Post-Reading: Northanger Abbey

I was warned by a reader that the book slows down once Catherine arrives at Northanger Abbey, and she was right. While Catherine is in Bath, we get to experience its buzzing social scene starring the entire cast of characters. Three sets of siblings – Catherine and James Morland, Isabella and John Thorpe, and Eleanor and Henry Tilney – find themselves in a web of friendship, flirtation, and ultimately betrayal. It’s actually surprising just how awful a few of these characters turn out to be, namely Isabella. She is so outlandishly self-serving and fake, that she is tolerable only because she provides friendship (admittedly short-lived) to a character we do like, Catherine, and because a villain’s antics are generally entertaining.
 
Northanger Abbey is not a sweeping or particularly striking story. But it is Jane Austen’s first finished novel and contains bits and pieces that I love. Upon arriving at Northanger Abbey, Catherine sees and hears everything through the lens of a Gothic novel, going as far as to suspect Henry’s father, General Tilney, of murdering or locking up his late wife. No matter how many times her wild imagination is proven wrong, she is relentless, until Henry offers a strongly-worded reprimand and presents what is a clear and beautiful testament of the rational mind: “Consult your own understanding, your own sense of the probable, your own observation of what is passing around you” (p. 165).
 
There is also a letter that James writes to Catherine, expressing the end of his engagement with Isabella, who has heartlessly left him in hopes of attaching herself to a wealthier man. He painfully writes, “Her duplicity hurts me more than all; till the very last, if I reasoned with her, she declared herself as much attached to me as ever, and laughed at my fears.” The final line reads, “Dearest Catherine, beware how you give your heart” (p. 169). The letter is so heart wrenching that it leads Catherine to cry that she wishes to never to receive a letter again. It is very much worth reading.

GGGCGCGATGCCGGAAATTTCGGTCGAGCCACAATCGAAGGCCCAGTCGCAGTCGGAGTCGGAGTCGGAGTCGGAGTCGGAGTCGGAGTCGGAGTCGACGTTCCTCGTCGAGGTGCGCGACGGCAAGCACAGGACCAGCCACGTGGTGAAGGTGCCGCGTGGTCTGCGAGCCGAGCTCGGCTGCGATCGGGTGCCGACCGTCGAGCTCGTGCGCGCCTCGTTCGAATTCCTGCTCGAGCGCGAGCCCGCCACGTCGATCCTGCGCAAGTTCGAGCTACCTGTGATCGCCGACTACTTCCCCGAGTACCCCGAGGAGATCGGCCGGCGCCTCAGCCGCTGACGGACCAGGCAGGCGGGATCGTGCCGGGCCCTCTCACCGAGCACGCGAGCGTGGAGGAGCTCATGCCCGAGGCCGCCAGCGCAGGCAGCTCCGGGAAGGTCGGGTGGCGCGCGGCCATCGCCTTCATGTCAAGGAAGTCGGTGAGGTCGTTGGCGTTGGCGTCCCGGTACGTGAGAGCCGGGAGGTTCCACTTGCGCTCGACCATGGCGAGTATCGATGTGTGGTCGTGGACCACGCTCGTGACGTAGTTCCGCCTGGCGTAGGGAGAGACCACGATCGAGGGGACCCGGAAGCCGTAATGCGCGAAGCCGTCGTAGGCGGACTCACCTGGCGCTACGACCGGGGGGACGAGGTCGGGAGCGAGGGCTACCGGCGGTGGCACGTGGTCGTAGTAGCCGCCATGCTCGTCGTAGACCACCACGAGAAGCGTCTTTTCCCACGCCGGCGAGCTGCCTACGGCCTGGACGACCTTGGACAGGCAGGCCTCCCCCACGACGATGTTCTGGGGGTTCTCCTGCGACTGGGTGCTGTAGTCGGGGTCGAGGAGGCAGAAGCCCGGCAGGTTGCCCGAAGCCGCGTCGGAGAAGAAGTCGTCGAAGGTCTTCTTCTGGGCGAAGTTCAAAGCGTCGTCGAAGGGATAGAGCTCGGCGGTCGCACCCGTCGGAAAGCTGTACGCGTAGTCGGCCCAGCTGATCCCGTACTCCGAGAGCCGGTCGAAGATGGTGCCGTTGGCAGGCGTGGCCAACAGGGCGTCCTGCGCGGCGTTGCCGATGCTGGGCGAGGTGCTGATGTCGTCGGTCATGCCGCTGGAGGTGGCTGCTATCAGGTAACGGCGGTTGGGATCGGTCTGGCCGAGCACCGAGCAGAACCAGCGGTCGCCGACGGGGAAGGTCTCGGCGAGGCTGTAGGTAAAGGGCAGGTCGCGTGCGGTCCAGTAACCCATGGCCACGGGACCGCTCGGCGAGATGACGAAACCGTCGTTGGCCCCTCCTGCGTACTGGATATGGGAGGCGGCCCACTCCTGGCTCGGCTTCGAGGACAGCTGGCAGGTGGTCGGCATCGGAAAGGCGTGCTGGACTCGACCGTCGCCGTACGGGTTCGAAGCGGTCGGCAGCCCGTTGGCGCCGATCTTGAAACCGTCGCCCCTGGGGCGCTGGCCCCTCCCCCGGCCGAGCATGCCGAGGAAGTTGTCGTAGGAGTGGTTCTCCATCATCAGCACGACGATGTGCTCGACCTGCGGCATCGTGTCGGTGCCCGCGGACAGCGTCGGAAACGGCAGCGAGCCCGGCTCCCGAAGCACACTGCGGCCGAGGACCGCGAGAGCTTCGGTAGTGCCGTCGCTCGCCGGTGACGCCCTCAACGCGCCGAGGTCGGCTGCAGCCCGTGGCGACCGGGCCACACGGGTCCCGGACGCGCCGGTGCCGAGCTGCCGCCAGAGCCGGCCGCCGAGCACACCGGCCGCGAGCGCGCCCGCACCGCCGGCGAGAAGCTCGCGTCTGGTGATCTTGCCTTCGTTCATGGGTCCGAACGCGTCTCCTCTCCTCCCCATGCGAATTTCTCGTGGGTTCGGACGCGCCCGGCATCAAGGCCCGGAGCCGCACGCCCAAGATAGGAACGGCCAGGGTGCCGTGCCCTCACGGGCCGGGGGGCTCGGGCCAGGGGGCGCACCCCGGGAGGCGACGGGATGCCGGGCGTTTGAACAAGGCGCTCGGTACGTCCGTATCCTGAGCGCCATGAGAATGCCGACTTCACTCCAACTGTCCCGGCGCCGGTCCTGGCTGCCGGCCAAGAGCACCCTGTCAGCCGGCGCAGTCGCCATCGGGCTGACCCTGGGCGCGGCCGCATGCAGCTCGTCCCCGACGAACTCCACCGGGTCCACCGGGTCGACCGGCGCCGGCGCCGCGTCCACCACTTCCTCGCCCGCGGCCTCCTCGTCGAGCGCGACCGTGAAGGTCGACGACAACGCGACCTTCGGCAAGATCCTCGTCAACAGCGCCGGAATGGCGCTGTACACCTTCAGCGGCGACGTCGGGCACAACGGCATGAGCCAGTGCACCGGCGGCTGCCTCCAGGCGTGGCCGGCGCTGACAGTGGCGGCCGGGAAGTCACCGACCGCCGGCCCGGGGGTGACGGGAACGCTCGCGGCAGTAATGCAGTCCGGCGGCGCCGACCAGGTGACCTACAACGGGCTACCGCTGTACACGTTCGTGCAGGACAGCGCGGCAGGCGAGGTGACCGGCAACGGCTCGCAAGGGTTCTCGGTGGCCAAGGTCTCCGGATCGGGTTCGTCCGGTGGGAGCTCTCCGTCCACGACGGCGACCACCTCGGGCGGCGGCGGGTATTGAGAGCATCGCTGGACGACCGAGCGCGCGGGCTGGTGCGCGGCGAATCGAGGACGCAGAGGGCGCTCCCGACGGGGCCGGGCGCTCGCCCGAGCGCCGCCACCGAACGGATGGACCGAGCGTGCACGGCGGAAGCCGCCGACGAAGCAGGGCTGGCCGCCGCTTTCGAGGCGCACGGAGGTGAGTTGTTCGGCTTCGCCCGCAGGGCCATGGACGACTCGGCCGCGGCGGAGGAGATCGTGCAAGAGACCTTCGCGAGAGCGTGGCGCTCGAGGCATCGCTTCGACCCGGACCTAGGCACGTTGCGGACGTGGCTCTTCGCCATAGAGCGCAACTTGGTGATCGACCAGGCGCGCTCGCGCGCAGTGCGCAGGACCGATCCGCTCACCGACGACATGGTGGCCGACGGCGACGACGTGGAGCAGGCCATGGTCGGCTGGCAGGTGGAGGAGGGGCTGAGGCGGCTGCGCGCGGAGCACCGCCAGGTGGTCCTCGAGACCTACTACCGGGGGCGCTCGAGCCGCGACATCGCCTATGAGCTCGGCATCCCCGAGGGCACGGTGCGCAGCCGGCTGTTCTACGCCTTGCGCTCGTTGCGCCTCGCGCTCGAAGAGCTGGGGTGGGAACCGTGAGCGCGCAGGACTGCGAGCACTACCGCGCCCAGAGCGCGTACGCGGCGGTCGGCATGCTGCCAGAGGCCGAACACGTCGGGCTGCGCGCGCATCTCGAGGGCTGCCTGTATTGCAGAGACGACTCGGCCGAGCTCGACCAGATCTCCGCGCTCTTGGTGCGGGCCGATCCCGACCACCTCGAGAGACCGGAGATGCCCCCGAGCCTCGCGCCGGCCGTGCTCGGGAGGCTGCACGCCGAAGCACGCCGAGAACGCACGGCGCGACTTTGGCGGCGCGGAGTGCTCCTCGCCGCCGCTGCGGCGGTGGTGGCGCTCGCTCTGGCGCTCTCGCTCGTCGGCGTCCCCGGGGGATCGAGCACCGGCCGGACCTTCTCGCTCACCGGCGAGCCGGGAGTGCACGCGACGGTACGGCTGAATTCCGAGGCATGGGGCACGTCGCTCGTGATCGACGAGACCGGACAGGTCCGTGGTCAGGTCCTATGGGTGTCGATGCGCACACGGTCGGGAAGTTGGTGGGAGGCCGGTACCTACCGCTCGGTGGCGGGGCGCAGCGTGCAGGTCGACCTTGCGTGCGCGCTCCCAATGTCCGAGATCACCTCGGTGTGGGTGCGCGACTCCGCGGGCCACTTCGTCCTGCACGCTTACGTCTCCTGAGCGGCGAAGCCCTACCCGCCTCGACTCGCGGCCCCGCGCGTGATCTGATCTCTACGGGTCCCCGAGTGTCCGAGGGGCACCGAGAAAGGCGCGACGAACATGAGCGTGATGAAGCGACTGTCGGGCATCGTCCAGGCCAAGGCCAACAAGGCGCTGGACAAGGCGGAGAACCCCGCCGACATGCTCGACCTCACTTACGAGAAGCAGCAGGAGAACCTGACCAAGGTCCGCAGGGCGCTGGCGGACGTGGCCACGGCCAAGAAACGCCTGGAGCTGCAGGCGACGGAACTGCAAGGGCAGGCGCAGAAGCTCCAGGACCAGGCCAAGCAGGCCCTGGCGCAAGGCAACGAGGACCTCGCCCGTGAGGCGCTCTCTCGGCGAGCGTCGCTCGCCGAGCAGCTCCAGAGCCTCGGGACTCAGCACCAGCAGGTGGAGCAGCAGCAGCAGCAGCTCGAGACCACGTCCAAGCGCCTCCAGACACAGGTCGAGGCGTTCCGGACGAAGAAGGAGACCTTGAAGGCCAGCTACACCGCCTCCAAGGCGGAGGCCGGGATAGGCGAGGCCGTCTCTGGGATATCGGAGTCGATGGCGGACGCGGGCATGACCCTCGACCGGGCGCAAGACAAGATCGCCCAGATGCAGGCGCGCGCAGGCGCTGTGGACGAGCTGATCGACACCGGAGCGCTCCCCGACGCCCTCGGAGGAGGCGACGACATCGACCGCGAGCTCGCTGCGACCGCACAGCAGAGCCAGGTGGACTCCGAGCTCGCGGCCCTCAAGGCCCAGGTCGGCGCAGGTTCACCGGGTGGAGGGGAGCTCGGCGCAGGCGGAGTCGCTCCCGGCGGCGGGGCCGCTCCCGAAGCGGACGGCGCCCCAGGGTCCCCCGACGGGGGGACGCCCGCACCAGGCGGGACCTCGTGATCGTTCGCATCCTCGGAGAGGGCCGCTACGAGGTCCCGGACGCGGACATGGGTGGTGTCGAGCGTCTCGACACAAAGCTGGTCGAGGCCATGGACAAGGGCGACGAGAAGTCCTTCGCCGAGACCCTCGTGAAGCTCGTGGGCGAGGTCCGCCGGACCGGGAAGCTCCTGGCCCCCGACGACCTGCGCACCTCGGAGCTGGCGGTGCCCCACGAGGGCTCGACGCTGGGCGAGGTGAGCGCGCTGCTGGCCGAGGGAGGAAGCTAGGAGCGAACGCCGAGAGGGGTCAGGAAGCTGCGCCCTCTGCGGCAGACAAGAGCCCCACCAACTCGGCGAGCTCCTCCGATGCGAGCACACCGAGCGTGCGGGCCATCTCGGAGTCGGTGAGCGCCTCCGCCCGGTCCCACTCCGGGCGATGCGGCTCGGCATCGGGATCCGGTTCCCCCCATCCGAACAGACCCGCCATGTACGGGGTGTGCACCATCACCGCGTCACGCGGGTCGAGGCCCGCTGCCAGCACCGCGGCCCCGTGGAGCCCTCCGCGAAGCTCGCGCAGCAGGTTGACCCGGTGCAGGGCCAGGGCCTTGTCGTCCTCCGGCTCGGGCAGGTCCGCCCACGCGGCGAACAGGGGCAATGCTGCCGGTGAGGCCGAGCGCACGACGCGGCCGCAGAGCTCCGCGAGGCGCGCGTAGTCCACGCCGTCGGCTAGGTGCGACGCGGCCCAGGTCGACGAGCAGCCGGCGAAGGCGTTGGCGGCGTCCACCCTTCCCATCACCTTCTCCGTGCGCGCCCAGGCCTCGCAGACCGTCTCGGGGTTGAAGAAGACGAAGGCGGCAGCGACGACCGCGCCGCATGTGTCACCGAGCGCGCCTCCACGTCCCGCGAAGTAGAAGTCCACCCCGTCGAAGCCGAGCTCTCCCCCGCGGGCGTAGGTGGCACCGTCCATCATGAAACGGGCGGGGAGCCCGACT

Austen ends Northanger Abbey’s primary love story, that of Catherine and Henry Tilney, on a terribly unromantic yet realistic note. After Catherine and Henry assure each other of their love and commitment, Austen admits that Henry’s knowledge of Catherine’s infatuation with him had been originally “the only cause of giving her a serious thought” (p. 206). Indeed, how many relationships are forged simply by the flattery and pleasure one receives from another’s obvious affection? Jane Austen gets it.

Labels: Classic, Post-Reading, Reflections, ,

Currently Reading: Northanger Abbey

Having read Pride and Prejudice and Sense and Sensibility, I was completely thrown off at the beginning of Northanger Abbey. I didn’t start off liking it, but I blame that squarely on the uncomfortable feeling that often accompanies the unexpected. The book lacks that reverent, almost inaccessible tone of so many classics. The pages are noticeably full of dialogue, resulting in a very animated, fast-paced story. There is also an air of detachment, as the narrator makes comments as if she is thinking through the actual writing of the novel. For example, the narrator mocks a character’s constant jabber by dedicating just one paragraph to her life story, explaining that if told by the character herself, it would surely take up the following three to four chapters. There’s even a short essay in defense of novels tucked into Chapter 5.
 
Catherine Morland, a 17-year-old country girl, travels to Bath to experience, for the first time, a vibrant social scene full of theater, dance, and flirtations. Northanger Abbey is a parody of Gothic fiction, which is echoed in the protagonist, a devout reader of books starring young heroines in precarious situations. Where I am in the book, Catherine has just begun reading The Mysteries of Udolpho and she is obsessed. However, it seems as if she soon begins to have foreboding, irrational thoughts about everything around her, as if she believes herself to be the heroine of a Gothic novel. The book’s influence on her is to only grow stronger, and the results are promised to be troublesome and hilarious.
 
I’m one third of the way in and not only do I have a soft spot for the protagonist, but I’m also already rooting for a couple, Catherine and Henry Tilney; there’s a character I can’t stand, John Thorpe, and a character I’m suspicious of, Isabella Thorpe, the girl who is your best friend until she gets a boyfriend and you never hear from her again. As mentioned, the book moves quickly, so I don’t think I’ll be waiting long to arrive at Henry Tilney’s home, Northanger Abbey.